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Cellular and Molecular Life Sciences

, Volume 69, Issue 12, pp 1997–2008 | Cite as

The battle against immunopathology: infectious tolerance mediated by regulatory T cells

  • David M. Gravano
  • Dario A. A. VignaliEmail author
Review

Abstract

Infectious tolerance is a process whereby one regulatory lymphoid population confers suppressive capacity on another. Diverse immune responses are induced following infection or inflammatory insult that can protect the host, or potentially cause damage if not properly controlled. Thus, the process of infectious tolerance may be critical in vivo for exerting effective immune control and maintaining immune homeostasis by generating specialized regulatory sub-populations with distinct mechanistic capabilities. Foxp3+ regulatory T cells (Tregs) are a central mediator of infectious tolerance through their ability to convert conventional T cells into induced regulatory T cells (iTregs) directly by secretion of the suppressive cytokines TGF-β, IL-10, or IL-35, or indirectly via dendritic cells. In this review, we will discuss the mechanisms and cell populations that mediate and contribute to infectious tolerance, with a focus on the intestinal environment, where tolerance induction to foreign material is critical.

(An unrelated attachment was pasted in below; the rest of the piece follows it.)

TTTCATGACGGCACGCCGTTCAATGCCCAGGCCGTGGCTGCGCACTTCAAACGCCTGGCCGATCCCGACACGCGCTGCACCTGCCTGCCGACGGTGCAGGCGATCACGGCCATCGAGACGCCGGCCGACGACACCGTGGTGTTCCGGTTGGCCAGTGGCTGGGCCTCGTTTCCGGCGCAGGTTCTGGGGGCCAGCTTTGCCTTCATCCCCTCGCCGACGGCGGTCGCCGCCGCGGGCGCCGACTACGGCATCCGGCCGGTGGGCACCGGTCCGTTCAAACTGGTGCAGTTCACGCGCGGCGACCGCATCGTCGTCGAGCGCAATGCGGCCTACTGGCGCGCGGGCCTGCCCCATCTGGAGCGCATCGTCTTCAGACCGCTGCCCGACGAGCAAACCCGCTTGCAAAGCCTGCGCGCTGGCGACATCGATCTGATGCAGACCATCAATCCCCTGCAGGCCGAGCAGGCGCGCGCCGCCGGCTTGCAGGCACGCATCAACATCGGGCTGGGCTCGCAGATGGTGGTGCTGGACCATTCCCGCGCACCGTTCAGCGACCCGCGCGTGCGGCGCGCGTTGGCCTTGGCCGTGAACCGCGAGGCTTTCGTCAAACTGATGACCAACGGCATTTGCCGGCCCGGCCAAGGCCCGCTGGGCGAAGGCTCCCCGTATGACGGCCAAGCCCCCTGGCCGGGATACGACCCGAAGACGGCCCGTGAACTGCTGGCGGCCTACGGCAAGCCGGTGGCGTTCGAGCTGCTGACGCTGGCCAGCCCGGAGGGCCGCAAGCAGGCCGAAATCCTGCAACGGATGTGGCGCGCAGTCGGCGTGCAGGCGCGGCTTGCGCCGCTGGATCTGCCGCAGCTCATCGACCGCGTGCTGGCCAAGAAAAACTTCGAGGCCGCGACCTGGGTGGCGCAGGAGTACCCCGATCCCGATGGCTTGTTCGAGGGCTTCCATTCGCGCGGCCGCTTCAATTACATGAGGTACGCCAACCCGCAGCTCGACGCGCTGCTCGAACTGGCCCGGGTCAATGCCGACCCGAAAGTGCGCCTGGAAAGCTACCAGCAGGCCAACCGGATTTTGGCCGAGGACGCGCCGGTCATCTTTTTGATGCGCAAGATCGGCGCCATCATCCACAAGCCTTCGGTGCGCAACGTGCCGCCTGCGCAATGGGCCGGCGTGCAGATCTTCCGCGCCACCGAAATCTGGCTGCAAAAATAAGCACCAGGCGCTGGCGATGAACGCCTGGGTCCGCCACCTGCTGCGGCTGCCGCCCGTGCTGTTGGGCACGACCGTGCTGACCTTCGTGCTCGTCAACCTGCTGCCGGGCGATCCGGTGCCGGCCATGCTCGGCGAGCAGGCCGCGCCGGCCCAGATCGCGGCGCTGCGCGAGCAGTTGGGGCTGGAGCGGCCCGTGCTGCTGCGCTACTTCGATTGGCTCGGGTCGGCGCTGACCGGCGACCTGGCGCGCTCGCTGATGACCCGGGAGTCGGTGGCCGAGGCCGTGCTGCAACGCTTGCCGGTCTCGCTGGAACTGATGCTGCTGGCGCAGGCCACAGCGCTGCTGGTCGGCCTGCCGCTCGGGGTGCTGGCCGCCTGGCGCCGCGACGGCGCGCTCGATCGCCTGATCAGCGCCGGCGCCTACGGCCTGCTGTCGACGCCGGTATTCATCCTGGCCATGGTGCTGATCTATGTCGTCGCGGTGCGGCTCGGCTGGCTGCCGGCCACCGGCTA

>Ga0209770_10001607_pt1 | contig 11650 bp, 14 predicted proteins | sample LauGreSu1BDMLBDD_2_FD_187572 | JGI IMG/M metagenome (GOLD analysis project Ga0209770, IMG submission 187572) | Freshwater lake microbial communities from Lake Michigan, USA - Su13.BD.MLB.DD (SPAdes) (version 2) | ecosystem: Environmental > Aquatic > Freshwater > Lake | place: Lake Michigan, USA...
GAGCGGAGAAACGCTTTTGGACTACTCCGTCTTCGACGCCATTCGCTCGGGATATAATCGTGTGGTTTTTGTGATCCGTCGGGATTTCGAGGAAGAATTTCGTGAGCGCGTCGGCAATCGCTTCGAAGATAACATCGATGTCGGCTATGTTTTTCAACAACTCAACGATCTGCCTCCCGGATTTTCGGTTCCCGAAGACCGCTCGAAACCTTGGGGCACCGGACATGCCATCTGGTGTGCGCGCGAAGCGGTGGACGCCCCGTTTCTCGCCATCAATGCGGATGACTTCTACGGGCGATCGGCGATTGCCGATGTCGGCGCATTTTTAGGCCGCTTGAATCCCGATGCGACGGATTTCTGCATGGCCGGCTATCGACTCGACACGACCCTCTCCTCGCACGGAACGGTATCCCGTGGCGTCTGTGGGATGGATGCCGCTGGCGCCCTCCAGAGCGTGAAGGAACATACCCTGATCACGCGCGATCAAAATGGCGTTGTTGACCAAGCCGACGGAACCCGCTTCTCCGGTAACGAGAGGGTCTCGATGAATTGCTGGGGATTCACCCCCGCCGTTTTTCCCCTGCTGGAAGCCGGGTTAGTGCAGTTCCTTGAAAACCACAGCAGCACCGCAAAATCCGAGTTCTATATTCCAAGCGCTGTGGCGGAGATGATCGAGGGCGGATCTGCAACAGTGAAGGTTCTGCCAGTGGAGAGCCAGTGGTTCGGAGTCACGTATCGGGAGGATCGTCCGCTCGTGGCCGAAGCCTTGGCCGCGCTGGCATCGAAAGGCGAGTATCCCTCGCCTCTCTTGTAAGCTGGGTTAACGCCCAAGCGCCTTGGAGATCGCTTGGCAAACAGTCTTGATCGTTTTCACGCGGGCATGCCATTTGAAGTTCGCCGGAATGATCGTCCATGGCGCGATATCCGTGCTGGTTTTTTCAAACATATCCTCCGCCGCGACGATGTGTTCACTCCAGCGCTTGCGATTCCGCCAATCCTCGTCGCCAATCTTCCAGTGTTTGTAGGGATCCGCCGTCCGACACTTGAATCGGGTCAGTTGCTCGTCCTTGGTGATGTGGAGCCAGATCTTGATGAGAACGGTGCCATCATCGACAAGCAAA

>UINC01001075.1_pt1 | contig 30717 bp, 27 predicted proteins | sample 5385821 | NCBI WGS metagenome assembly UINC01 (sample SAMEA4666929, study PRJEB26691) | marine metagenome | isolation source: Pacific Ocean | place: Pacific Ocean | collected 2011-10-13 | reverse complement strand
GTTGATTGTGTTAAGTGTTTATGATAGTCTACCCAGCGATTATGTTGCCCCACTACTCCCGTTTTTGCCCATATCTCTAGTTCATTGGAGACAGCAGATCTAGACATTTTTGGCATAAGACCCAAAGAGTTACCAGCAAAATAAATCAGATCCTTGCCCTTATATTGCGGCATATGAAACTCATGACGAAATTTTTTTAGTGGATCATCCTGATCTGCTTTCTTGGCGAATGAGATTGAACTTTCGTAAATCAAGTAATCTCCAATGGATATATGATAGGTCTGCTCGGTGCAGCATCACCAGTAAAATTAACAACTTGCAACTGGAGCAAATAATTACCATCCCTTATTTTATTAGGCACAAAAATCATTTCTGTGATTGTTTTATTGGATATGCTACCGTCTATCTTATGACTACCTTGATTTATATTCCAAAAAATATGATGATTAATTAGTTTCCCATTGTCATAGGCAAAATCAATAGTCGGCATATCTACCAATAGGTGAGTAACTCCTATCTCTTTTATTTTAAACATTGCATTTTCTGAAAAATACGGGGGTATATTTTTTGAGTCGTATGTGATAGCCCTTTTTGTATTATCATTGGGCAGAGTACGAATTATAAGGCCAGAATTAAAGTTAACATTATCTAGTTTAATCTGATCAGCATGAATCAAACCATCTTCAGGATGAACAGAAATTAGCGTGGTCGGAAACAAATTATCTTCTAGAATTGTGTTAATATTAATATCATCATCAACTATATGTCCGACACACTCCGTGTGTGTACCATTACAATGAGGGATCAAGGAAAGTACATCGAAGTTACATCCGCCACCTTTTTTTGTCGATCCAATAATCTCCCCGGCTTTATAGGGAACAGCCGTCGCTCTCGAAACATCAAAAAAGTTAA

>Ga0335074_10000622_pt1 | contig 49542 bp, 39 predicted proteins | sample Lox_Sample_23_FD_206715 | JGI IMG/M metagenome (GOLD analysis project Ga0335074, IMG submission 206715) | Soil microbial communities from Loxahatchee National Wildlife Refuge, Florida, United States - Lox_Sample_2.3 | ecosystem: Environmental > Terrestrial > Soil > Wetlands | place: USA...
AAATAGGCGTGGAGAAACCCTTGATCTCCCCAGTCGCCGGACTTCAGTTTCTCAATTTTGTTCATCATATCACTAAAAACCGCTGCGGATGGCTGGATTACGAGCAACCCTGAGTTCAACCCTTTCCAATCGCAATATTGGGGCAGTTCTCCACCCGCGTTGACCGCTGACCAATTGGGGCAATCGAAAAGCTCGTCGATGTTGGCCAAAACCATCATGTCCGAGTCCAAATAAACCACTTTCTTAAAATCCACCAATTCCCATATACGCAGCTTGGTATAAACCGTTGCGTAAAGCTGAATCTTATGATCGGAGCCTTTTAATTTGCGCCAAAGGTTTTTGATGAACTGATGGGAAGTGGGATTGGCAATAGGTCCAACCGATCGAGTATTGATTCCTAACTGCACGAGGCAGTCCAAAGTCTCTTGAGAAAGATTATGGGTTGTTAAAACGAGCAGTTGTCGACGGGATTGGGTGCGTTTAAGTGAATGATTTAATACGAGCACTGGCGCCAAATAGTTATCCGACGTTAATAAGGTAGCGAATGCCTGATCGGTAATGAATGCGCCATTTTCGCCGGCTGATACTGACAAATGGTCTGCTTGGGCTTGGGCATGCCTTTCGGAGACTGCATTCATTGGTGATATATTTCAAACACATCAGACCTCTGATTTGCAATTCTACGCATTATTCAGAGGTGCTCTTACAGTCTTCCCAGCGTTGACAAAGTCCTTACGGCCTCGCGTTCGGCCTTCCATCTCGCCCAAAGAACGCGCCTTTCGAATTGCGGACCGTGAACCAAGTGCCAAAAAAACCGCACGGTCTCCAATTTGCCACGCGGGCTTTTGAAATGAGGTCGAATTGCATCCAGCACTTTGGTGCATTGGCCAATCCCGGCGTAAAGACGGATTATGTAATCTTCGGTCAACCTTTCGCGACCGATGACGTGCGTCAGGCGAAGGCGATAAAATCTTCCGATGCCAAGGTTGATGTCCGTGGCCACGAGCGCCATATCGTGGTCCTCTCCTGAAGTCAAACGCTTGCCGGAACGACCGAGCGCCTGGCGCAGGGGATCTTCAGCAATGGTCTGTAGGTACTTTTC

Keywords

Infectious tolerance Regulatory T cell Intestine Helminth Microbiota 

Abbreviations

DC

Dendritic cells

EAE

Experimental autoimmune encephalomyelitis

E/S

Excretory/secretory products

IDO

Indoleamine 2,3-dioxygenase

IPEX

Immunodysregulation polyendocrinopathy enteropathy X-linked

iTregs

Induced Tregs

PSA

Polysaccharide A

RA

Retinoic acid

SEA

Soluble egg antigen

Tregs

Regulatory T cells

Notes

Acknowledgments

Supported by the National Institutes of Health (AI39480, AI091977), St Jude NCI Comprehensive Cancer Center (CA-21765), and the American Lebanese Syrian Associated Charities.

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Copyright information

© Springer Basel AG 2011

Authors and Affiliations

  1. 1.Department of ImmunologySt. Jude Children’s Research HospitalMemphisUSA

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